GE Abruptly Replaces CEO Flannery with Former Danaher CEO Culp
[Updated 10/1/18, 10:57 am. See below.] In an unexpected move, General Electric has replaced its chief executive just 16 months after naming him its next leader.
GE (NYSE: GE) announced Monday it named H. Lawrence Culp, Jr., as CEO and chairman, immediately replacing John Flannery (pictured above). Culp has served on GE’s board since April. Before that, the 55-year-old ran Danaher (NYSE: DHR) for 14 years, during which time he helped grow the industrial conglomerate’s revenues and market value five-fold, GE said in a press release.
Thomas Horton, who also joined GE’s board in April, was named lead director. He’s the former CEO of American Airlines (NASDAQ: AAL).
Investors welcomed the news: GE’s stock price was up more than 12 percent in early trading on Monday, hovering around $12.75 as of this writing.
It’s a stunning turn of events at one of America’s longest-standing corporations. Flannery spent a little more than three decades at GE, running its healthcare business for about three years before taking the top job. Last year, he succeeded Jeff Immelt, whose nearly 16-year tenure brought a significant makeover at GE. Immelt sold the company’s appliances and plastics businesses, NBC Universal, and much of its capital business, while making acquisitions in sectors such as energy, life sciences, 3D printing, avionics, and cloud-based software. The vision was to make GE a “digital industrial company” that would take advantage of technology trends, including the growth of connected devices in factories and hospital equipment enhanced with machine learning software. Immelt also moved GE’s headquarters from a Connecticut suburb to downtown Boston.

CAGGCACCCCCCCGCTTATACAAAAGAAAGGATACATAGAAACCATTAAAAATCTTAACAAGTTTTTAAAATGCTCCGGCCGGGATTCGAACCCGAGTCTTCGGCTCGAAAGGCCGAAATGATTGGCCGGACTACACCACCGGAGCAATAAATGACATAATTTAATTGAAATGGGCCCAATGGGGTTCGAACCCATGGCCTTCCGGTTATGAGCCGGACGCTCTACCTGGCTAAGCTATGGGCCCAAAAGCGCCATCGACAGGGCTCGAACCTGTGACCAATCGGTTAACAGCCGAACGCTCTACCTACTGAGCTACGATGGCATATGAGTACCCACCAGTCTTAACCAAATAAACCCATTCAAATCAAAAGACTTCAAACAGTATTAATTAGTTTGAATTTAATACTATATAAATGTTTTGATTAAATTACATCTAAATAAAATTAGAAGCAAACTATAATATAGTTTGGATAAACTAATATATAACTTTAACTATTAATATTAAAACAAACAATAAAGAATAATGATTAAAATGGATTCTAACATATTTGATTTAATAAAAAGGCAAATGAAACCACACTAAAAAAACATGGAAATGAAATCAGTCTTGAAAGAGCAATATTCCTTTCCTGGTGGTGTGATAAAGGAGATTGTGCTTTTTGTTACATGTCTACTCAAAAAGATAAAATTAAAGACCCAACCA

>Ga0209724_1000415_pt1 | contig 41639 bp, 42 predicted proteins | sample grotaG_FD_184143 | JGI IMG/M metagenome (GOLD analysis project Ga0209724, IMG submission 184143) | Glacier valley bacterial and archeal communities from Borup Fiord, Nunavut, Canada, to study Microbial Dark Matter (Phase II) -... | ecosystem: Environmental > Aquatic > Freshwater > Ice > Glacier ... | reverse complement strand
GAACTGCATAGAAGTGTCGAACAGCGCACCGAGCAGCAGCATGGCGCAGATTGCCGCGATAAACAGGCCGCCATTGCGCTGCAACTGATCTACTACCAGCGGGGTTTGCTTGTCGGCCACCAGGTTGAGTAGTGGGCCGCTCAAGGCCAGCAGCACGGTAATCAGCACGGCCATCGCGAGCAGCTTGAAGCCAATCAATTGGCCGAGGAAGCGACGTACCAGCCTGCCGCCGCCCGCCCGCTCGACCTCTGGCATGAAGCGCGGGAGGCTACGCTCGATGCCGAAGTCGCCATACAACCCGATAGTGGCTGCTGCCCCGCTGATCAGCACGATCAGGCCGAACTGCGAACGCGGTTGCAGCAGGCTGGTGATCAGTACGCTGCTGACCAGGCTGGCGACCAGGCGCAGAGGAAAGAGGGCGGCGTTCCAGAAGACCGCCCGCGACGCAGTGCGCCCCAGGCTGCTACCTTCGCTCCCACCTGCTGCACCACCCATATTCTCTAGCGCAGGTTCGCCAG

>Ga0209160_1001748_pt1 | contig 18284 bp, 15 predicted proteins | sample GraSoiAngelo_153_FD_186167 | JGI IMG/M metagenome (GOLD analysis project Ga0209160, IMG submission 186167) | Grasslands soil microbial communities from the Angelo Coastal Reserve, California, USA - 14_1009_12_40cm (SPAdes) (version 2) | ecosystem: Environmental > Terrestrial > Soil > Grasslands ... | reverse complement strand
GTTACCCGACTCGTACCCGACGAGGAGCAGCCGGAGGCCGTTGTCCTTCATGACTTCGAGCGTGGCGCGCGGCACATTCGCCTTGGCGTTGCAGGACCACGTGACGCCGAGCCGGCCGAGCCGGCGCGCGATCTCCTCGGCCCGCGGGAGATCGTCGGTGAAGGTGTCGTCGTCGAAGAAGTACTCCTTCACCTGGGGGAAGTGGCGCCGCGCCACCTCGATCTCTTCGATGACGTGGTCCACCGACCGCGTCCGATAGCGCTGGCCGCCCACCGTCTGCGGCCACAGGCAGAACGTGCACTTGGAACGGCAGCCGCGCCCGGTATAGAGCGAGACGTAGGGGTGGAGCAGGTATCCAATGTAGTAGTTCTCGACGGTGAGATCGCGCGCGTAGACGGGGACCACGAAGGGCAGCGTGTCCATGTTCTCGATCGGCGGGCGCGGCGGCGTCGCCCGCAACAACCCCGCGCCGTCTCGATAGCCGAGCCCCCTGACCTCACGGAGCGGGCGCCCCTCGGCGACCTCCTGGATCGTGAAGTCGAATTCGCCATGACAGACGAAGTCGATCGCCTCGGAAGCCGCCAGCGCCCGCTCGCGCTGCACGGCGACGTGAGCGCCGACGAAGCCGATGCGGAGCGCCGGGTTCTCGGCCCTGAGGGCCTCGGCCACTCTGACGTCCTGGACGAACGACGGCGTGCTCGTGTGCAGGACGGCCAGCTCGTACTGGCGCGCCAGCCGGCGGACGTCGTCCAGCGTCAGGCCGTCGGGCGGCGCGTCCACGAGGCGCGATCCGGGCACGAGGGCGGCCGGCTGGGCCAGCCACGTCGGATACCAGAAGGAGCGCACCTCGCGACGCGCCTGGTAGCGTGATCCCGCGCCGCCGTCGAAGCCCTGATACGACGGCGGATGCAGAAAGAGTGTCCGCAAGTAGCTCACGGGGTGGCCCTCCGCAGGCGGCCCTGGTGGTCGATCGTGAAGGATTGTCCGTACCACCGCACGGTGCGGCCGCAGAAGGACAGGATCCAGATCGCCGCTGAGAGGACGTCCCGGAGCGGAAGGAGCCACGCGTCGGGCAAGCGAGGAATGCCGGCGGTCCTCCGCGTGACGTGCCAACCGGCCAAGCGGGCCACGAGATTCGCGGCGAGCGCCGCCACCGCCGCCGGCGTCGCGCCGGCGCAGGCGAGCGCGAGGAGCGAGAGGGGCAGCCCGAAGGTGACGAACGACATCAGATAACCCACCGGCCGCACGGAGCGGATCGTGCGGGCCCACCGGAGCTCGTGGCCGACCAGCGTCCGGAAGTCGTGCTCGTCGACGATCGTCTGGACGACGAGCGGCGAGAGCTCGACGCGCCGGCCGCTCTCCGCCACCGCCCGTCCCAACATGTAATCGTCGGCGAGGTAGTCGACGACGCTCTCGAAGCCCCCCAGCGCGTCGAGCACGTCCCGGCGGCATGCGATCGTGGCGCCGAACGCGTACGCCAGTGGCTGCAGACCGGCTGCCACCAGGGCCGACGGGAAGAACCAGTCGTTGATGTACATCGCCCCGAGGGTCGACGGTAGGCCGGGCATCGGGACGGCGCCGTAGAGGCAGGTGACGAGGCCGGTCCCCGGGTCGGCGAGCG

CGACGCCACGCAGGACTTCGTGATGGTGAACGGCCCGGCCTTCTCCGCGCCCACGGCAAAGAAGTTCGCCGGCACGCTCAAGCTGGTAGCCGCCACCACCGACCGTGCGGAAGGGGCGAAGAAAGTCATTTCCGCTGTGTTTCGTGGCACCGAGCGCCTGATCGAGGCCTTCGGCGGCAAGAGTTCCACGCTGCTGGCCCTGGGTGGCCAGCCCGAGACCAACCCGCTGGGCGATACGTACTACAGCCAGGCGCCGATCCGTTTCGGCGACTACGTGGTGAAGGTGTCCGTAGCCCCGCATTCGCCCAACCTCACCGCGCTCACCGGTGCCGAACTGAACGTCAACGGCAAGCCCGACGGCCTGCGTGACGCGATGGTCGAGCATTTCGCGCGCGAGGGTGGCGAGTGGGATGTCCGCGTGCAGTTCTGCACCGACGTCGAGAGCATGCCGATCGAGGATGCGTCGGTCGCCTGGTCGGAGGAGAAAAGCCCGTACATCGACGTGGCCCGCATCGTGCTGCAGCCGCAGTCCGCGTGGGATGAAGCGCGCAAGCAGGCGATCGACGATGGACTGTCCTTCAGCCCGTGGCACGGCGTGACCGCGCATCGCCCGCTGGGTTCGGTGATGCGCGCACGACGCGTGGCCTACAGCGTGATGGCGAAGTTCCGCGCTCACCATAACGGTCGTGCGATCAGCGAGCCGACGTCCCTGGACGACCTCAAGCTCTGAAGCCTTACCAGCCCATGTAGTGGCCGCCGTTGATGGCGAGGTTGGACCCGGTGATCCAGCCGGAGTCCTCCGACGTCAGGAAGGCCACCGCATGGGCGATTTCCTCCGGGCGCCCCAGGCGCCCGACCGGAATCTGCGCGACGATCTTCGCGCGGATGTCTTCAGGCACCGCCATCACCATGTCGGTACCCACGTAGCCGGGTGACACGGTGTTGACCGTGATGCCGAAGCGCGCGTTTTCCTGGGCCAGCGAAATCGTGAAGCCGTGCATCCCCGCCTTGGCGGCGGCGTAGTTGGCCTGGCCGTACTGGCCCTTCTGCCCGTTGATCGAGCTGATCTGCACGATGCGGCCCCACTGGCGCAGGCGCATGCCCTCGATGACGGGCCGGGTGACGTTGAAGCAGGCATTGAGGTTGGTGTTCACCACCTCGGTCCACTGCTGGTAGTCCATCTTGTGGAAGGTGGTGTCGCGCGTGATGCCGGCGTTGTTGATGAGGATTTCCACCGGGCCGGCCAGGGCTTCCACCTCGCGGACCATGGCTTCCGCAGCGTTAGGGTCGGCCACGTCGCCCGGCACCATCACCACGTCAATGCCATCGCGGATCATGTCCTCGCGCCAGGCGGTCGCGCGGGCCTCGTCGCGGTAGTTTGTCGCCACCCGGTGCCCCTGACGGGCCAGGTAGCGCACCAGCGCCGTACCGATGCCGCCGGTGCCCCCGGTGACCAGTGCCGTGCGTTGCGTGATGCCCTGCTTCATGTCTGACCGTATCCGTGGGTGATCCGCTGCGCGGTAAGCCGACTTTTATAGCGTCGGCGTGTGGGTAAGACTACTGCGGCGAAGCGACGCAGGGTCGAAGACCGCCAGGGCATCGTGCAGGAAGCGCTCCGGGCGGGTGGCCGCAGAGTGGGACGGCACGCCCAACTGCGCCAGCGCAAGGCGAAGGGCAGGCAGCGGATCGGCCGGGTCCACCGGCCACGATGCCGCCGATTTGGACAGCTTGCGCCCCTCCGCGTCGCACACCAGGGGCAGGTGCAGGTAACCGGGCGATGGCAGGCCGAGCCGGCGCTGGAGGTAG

But Immelt’s transformation of GE didn’t produce the results Wall Street hoped for—the company’s stock dropped 30 percent during his tenure, the worst performance in the Dow Jones Industrial Average during that period.
Things haven’t gotten better since. Flannery’s short stint as CEO was marked by the continued drop in GE’s stock price, layoffs, cuts to the company’s dividend, and efforts to divest or spin out some of its key businesses. GE also announced Monday that its struggling power business would take a non-cash impairment charge of up to $23 billion, and said the full company’s financial performance this year would fall short of its previously announced targets. [Added Monday’s announcements.—Eds.]
Apparently, GE’s board didn’t think Flannery would right the ship. Now, we’ll see whether another new CEO can turn things around.
“We will be working very hard in the coming weeks to drive superior execution, and we will move with urgency,” Culp said in a prepared statement. “We remain committed to strengthening the balance sheet, including deleveraging. Tom and I will work with our board colleagues on opportunities for continued board renewal. We have a lot of work ahead of us to unlock the value of GE.” [Added statement.—Eds.]